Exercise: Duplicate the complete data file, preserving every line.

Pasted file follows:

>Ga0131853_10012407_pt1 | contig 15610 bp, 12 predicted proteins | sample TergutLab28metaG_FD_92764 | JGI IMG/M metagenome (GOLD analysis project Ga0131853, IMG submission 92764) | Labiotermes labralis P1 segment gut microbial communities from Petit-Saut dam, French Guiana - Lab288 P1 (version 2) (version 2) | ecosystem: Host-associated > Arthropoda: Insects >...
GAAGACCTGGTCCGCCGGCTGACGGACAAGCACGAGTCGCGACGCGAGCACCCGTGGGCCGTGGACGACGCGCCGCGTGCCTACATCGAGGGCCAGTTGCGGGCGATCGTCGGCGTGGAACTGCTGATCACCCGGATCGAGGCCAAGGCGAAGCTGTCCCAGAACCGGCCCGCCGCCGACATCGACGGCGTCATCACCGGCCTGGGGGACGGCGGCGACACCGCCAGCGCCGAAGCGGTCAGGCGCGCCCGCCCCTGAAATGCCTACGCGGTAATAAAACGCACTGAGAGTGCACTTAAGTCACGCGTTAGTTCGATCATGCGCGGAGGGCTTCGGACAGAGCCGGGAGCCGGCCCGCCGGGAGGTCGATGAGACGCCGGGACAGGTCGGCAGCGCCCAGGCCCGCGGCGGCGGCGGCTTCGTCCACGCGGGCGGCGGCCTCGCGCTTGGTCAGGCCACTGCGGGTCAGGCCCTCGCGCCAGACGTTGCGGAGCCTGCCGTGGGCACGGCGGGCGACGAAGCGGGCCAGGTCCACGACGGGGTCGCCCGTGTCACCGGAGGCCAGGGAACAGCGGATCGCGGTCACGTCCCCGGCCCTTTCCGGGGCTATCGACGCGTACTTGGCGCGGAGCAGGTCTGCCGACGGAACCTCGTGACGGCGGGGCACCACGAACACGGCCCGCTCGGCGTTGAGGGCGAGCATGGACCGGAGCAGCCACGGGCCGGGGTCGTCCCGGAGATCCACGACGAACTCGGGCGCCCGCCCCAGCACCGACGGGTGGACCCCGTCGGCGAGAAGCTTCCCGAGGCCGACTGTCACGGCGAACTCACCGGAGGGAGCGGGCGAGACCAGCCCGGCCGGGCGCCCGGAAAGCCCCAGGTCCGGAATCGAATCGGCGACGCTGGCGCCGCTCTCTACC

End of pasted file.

>Ga0131853_10012407_pt1 | contig 15610 bp, 12 predicted proteins | sample TergutLab28metaG_FD_92764 | JGI IMG/M metagenome (GOLD analysis project Ga0131853, IMG submission 92764) | Labiotermes labralis P1 segment gut microbial communities from Petit-Saut dam, French Guiana - Lab288 P1 (version 2) (version 2) | ecosystem: Host-associated > Arthropoda: Insects >...
GAAGACCTGGTCCGCCGGCTGACGGACAAGCACGAGTCGCGACGCGAGCACCCGTGGGCCGTGGACGACGCGCCGCGTGCCTACATCGAGGGCCAGTTGCGGGCGATCGTCGGCGTGGAACTGCTGATCACCCGGATCGAGGCCAAGGCGAAGCTGTCCCAGAACCGGCCCGCCGCCGACATCGACGGCGTCATCACCGGCCTGGGGGACGGCGGCGACACCGCCAGCGCCGAAGCGGTCAGGCGCGCCCGCCCCTGAAATGCCTACGCGGTAATAAAACGCACTGAGAGTGCACTTAAGTCACGCGTTAGTTCGATCATGCGCGGAGGGCTTCGGACAGAGCCGGGAGCCGGCCCGCCGGGAGGTCGATGAGACGCCGGGACAGGTCGGCAGCGCCCAGGCCCGCGGCGGCGGCGGCTTCGTCCACGCGGGCGGCGGCCTCGCGCTTGGTCAGGCCACTGCGGGTCAGGCCCTCGCGCCAGACGTTGCGGAGCCTGCCGTGGGCACGGCGGGCGACGAAGCGGGCCAGGTCCACGACGGGGTCGCCCGTGTCACCGGAGGCCAGGGAACAGCGGATCGCGGTCACGTCCCCGGCCCTTTCCGGGGCTATCGACGCGTACTTGGCGCGGAGCAGGTCTGCCGACGGAACCTCGTGACGGCGGGGCACCACGAACACGGCCCGCTCGGCGTTGAGGGCGAGCATGGACCGGAGCAGCCACGGGCCGGGGTCGTCCCGGAGATCCACGACGAACTCGGGCGCCCGCCCCAGCACCGACGGGTGGACCCCGTCGGCGAGAAGCTTCCCGAGGCCGACTGTCACGGCGAACTCACCGGAGGGAGCGGGCGAGACCAGCCCGGCCGGGCGCCCGGAAAGCCCCAGGTCCGGAATCGAATCGGCGACGCTGGCGCCGCTCTCTACC